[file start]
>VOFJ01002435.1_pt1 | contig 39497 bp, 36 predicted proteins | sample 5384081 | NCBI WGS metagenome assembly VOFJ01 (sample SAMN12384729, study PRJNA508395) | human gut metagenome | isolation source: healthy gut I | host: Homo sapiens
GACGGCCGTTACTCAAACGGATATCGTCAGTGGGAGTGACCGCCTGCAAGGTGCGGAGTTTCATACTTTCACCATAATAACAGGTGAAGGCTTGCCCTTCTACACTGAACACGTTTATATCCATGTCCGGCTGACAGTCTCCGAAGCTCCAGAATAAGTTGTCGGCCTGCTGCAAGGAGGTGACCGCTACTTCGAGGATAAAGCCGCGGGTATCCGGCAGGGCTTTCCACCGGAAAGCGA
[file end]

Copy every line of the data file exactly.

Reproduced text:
>VOFJ01002435.1_pt1 | contig 39497 bp, 36 predicted proteins | sample 5384081 | NCBI WGS metagenome assembly VOFJ01 (sample SAMN12384729, study PRJNA508395) | human gut metagenome | isolation source: healthy gut I | host: Homo sapiens
GACGGCCGTTACTCAAACGGATATCGTCAGTGGGAGTGACCGCCTGCAAGGTGCGGAGTTTCATACTTTCACCATAATAACAGGTGAAGGCTTGCCCTTCTACACTGAACACGTTTATATCCATGTCCGGCTGACAGTCTCCGAAGCTCCAGAATAAGTTGTCGGCCTGCTGCAAGGAGGTGACCGCTACTTCGAGGATAAAGCCGCGGGTATCCGGCAGGGCTTTCCACCGGAAAGCGA